As a society and as individuals, we often want to hide death. One example is in how we talk about death when a person is deceased. We use phrases such as, “He has passed on,” or “She has parted.” Our avoidance of using the word death is a way to lessen the reality. By reducing the finality of death, we can evade dealing with it.

I have a much different view towards death. My view of death is very dependent upon my understanding of my faith. Through my reading of the Scriptures, the development of my beliefs, and my own experiences, I see death as a transition. There is no finality in death for me. Instead, there exists a belief that at death a person transitions from an earthly existence into a spiritual realm. Since I believe in a bodily resurrection, this does not mean that a person only exists as a spirit in this spiritual realm but that the same joining of the body and spirit which occurred during our earthly birth happens within the spiritual realm. I also believe that in this spiritual realm a person experiences the fullness of God.

Due to my understandings and beliefs in regard to death, death is not something I fear either for myself or those whom I love. Just because I do not fear death does not mean that I do not grieve when a person dies. I grieve though not because I fear what happens at the point of death and after, I grieve because I know that for a period of time I will be separated from that person. Once fear has been removed, the grief is a little easier to bear. Once fear is removed, you can talk honestly about death and the afterlife.

Good Managers

Today I thought I would talk again about one of the words that is used in church circles but is often misunderstood. The focus word for today is stewardship. When most people hear this word they think about a campaign each congregation launches in late fall to get financial pledges from their members for the coming year. Based on those pledges then the leadership creates a budget. The problem with this understanding is that it is far too limited.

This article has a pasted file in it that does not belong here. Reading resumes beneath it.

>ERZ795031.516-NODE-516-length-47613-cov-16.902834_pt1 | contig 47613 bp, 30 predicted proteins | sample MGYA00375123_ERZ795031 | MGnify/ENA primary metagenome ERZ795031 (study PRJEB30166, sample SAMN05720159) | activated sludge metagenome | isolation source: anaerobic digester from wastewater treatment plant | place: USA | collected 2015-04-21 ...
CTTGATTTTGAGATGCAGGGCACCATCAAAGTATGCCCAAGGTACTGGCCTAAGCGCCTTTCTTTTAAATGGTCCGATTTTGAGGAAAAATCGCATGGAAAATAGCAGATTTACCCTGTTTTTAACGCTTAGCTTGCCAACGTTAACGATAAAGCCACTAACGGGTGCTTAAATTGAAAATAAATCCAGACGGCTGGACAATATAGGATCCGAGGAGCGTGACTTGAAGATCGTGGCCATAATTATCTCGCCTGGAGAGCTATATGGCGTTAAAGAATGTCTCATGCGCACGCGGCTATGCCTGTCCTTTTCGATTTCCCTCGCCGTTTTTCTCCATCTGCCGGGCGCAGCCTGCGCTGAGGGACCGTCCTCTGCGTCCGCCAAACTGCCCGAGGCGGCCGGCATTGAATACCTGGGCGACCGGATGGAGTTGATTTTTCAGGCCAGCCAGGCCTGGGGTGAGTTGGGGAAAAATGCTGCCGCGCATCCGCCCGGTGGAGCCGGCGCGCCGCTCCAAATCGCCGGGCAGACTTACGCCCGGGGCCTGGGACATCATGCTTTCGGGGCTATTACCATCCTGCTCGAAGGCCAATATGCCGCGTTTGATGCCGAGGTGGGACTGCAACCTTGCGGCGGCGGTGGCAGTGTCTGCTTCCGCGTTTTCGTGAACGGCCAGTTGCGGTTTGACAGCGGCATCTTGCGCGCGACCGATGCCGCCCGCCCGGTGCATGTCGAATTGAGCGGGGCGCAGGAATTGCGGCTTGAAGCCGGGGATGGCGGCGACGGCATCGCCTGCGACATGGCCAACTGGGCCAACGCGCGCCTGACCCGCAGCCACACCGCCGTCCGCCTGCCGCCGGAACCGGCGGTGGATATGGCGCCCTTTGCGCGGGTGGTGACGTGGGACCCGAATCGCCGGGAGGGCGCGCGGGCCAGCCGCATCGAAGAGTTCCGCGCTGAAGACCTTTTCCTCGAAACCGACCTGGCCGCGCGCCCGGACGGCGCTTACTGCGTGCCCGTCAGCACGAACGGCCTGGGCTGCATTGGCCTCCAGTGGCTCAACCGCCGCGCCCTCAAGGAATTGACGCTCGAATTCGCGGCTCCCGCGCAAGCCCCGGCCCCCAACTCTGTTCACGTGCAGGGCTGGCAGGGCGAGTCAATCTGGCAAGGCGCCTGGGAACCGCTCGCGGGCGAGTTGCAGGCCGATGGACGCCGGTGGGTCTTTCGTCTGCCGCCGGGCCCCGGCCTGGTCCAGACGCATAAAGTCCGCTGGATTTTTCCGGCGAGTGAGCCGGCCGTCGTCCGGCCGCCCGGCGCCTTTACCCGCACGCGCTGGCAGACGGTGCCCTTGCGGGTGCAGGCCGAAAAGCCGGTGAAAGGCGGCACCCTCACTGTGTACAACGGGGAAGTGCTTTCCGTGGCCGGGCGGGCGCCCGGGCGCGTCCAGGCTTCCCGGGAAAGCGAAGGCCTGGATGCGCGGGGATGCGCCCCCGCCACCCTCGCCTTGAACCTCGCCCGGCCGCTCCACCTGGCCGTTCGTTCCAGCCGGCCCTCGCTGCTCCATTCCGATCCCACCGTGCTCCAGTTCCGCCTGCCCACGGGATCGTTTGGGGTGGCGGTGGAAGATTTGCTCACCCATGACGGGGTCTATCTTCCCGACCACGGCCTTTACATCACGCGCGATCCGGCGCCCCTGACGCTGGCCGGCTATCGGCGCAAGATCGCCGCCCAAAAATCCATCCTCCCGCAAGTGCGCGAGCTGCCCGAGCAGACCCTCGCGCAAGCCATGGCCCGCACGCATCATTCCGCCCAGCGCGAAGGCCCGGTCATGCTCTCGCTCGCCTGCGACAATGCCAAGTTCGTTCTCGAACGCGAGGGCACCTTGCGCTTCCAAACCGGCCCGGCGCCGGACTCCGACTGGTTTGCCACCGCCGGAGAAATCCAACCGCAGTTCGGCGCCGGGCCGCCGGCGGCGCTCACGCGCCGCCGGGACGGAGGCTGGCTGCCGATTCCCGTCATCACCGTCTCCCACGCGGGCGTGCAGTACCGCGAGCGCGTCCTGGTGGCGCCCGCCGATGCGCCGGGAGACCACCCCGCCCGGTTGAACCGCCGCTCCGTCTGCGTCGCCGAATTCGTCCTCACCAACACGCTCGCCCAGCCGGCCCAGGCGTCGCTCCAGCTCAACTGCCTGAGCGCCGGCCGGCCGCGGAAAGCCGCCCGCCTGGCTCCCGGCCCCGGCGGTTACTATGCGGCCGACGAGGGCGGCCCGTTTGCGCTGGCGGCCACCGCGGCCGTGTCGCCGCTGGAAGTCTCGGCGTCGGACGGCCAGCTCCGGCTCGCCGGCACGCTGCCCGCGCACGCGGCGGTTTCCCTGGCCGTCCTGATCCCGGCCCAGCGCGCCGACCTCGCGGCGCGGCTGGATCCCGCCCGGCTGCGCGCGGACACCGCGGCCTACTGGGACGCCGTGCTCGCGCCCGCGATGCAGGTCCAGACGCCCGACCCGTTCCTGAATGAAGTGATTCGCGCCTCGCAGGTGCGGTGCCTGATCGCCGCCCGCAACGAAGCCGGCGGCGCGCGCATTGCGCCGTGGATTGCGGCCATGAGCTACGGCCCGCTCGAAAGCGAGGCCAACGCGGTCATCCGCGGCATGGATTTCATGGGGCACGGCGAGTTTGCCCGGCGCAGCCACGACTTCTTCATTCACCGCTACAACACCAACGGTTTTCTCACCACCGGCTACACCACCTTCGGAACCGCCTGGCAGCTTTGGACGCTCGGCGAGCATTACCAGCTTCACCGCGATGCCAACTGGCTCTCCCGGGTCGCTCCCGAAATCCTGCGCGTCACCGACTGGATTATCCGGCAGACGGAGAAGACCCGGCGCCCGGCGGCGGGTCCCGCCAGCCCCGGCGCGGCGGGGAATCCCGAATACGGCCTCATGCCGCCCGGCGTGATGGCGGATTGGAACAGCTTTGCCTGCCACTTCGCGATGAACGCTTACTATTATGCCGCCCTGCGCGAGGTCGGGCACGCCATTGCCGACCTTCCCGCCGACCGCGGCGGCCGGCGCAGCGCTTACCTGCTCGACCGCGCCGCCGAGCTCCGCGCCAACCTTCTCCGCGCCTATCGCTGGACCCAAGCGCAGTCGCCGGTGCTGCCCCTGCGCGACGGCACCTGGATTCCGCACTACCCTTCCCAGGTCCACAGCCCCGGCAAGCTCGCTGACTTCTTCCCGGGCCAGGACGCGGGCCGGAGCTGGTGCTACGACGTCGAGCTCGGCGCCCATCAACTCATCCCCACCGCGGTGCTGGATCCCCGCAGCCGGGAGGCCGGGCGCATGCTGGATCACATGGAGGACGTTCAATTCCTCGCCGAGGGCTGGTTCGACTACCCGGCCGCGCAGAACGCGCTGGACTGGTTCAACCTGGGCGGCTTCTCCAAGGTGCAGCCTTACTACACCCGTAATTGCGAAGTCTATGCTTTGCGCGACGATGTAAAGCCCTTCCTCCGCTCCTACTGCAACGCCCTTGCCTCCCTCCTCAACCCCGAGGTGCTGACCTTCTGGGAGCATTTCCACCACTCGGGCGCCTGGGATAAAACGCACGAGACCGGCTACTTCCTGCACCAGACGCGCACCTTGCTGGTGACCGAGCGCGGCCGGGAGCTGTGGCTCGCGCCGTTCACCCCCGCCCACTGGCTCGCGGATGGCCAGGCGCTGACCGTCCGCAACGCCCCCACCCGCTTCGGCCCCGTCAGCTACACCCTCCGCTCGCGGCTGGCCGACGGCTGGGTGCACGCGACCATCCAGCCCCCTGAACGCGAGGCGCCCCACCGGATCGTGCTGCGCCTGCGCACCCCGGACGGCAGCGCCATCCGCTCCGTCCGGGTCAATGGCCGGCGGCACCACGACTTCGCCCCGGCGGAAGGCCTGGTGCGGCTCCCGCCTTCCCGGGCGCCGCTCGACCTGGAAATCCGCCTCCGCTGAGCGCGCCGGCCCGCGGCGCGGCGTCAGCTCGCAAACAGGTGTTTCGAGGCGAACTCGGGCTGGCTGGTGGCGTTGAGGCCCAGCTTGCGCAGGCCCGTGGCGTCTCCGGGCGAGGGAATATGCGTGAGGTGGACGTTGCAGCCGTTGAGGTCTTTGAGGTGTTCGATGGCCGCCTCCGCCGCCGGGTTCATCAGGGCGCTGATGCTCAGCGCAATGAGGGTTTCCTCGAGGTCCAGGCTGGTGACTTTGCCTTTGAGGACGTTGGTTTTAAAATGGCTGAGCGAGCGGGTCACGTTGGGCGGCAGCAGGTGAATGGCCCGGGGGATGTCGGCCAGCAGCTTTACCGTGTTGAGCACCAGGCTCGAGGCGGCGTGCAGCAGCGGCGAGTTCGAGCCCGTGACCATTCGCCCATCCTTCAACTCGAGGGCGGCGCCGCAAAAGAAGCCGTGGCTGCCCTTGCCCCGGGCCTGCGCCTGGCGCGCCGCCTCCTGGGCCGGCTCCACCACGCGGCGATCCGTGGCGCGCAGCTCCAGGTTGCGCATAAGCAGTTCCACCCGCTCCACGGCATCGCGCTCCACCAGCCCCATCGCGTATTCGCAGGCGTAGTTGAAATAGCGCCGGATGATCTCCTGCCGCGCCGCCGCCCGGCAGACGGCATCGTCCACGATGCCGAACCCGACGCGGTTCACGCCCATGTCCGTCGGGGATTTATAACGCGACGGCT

The word stewardship comes from the word steward. A steward is a manager of property and/or finances on behalf of another person. So stewardship is the act of managing. Based on this definition, one can easily see why the word conjures in the minds of many church members the image of a financial campaign. Yet this falls completely short of the Scriptural understanding of stewardship.

The concept of stewardship is first introduced in Scripture in the first chapter of Genesis. Here, as part of the creation story, God places all creation under the care and authority of humanity.

Then God said, “Let us make mankind in our image, in our likeness, so that they may rule over the fish in the sea and the birds in the sky, over the livestock and all the wild animals, and over all the creatures that move along the ground.”

So God created mankind in his own image, in the image of God he created them; male and female he created them.

God blessed them and said to them, “Be fruitful and increase in number; fill the earth and subdue it. Rule over the fish in the sea and the birds in the sky and over every living creature that moves on the ground.”